Talk Notes: 10 Things I’ve learned about watching Americans watch TV at Google, Microsoft, and Samsung.

Presentation to the BBC. London, United Kingdom
June 30, 2014

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Slide 1: 10 Things I’ve learned about watching Americans watch TV at Google, Microsoft, and Samsung.
My name is Noor and a I’m a UX researcher at Google, currently focused on Android.  I’m super excited to be here to chat about TV with you all.  Thanks to Mike for inviting me today. Today I'm going to talk about 10 things I've observed watching Americans watch TV over my career at Google, Microsoft, and Samsung.

Slide 2: First, a little about me.
I started my UX career in 2006 at Microsoft, where I worked on an IPTV middleware platform called Mediaroom. Microsoft built the Mediaroom software and then service providers like AT&T & BT branded and bundled the service to end consumers. I left Microsoft in 2011 to join Samsung where I worked on their smart TVs. I joined Google in late 2012 and helped ship Chromecast. I recently transitioned to working on mobile products at Google but I still love talking about TV and how people watch TV.

Slide 3: A warning before I delve into this talk.
This presentation is based on my personal views. It does not represent the views of my current employer or previous employers.

Slide 4: #1. People watch TV to watch TV. Not to download an app.
Not to browse the web.  Not to play low-end games.  Nobody needs a calculator on their TV.  There’s a tendency to think of TV as just another screen but the reality is that it isn’t.  Tablets and smartphones do a far better job at many smartTV features.  TV shines in providing high production entertainment experiences: TV shows, movies, and immersive games.  TV is the place where people turn to de-stress, relax, and maybe even connect with a character or storyline.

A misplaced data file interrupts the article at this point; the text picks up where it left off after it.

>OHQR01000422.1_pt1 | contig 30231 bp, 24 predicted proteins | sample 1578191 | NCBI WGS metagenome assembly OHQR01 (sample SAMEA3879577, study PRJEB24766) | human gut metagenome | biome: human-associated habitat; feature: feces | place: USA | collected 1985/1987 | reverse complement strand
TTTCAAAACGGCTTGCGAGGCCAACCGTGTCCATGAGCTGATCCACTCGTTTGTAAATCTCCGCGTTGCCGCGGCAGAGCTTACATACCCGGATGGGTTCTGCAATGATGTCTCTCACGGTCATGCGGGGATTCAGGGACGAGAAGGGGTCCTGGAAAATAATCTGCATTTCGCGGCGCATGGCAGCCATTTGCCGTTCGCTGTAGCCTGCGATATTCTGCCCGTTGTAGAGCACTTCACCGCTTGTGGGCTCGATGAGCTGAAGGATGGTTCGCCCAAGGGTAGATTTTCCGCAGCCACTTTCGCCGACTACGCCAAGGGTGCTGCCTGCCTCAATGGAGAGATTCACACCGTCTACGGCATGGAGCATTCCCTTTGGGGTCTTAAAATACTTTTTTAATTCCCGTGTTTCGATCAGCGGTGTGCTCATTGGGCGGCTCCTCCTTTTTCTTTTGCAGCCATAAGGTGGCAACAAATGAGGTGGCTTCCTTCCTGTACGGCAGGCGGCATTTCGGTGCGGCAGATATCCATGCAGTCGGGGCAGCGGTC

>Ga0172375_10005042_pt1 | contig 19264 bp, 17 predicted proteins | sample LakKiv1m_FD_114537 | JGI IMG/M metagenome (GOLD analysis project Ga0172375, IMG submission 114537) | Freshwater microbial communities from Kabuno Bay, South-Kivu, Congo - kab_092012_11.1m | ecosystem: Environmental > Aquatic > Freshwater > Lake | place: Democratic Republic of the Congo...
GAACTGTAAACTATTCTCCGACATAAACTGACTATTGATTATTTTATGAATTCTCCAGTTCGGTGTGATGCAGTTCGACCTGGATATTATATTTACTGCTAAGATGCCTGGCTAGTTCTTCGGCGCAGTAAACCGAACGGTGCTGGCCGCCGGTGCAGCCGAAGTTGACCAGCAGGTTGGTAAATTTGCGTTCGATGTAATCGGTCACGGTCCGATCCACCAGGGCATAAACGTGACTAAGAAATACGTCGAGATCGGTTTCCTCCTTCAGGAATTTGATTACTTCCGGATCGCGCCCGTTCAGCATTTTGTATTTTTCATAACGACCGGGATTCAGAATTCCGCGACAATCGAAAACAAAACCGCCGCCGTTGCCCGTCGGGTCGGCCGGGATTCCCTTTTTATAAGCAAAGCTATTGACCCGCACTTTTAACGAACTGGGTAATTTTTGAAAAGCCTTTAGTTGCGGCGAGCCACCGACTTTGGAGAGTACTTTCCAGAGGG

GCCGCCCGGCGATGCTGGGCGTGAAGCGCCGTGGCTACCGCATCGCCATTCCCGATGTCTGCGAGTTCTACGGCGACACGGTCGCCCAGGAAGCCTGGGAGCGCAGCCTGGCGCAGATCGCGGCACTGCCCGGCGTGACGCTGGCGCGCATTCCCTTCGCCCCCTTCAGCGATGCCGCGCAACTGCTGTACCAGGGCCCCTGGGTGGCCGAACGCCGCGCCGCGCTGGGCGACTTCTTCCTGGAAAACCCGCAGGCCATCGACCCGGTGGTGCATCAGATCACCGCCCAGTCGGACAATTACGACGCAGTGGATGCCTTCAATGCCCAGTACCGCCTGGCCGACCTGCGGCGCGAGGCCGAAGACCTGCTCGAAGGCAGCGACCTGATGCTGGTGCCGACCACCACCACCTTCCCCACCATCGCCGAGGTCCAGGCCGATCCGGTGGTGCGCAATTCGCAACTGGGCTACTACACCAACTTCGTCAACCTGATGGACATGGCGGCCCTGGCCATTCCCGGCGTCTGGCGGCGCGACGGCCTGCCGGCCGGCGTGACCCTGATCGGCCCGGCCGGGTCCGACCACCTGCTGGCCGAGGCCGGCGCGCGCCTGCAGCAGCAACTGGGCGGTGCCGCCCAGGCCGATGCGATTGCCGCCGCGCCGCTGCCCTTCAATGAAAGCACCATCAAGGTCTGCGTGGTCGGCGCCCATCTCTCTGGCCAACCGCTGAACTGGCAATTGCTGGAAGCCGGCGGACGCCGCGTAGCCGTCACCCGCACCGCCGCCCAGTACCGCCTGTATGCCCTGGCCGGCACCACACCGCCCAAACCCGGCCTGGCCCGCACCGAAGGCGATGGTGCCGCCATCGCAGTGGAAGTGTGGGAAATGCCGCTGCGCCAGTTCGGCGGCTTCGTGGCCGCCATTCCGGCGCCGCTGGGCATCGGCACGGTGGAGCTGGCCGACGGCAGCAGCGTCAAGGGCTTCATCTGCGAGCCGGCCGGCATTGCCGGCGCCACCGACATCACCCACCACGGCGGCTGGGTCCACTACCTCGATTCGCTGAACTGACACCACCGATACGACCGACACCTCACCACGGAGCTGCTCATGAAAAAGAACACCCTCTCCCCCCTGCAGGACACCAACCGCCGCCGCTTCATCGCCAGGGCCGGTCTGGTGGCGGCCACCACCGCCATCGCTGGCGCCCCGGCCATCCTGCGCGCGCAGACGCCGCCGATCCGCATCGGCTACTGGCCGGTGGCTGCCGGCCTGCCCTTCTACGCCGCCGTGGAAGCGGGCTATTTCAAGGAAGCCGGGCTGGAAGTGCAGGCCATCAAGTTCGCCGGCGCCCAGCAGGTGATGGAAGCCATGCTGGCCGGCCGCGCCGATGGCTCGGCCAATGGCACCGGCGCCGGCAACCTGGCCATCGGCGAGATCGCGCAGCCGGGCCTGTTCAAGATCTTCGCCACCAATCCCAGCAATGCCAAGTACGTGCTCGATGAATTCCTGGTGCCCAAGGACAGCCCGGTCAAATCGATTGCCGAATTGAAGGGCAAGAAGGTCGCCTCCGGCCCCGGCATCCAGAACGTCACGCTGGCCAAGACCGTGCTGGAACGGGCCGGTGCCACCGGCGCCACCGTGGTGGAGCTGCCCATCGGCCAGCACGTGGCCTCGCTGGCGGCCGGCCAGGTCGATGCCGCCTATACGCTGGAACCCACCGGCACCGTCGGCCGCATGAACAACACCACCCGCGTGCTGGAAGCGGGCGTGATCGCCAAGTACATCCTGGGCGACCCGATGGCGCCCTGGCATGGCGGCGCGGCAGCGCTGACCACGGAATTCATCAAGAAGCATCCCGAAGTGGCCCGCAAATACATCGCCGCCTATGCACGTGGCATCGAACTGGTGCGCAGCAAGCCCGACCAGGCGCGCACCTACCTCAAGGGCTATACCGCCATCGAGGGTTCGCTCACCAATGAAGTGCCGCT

Slide 5: #2. TV is already social.
It’s called a couch. I’m a big believer in social technologies and I do think they’ve really changed how we communicate with one another --- my grad school research was all about blogs.  But in recent years, I’ve come to think that TV doesn’t need to be more “social” than it already is.  People already watch a lot of TV with one another and they do talk about TV online and in social media.  But do we really need to post to Facebook from a TV?  Does anyone really need a news anchor to read tweets to them?  There are a lot of things we can do to improve the TV experience – adding a social layer isn’t one of them.

Slide 6: #3. Video content is still king (see point #1).
People will stick with antiquated UIs because that’s where the content lives.  Cable and satellite companies will continue to dominate the US market because of this reason alone.  Consumers aren’t going to cut the cord until more and more of that content is online.  And it won’t go online until someone figures out a great business model that incentivizes content providers to invest in new delivery models (e.g. streaming). This is also why we’re seeing subscription services like Netflix and Hulu producing original content.

Slide 7: #4. Time shifting is here to stay.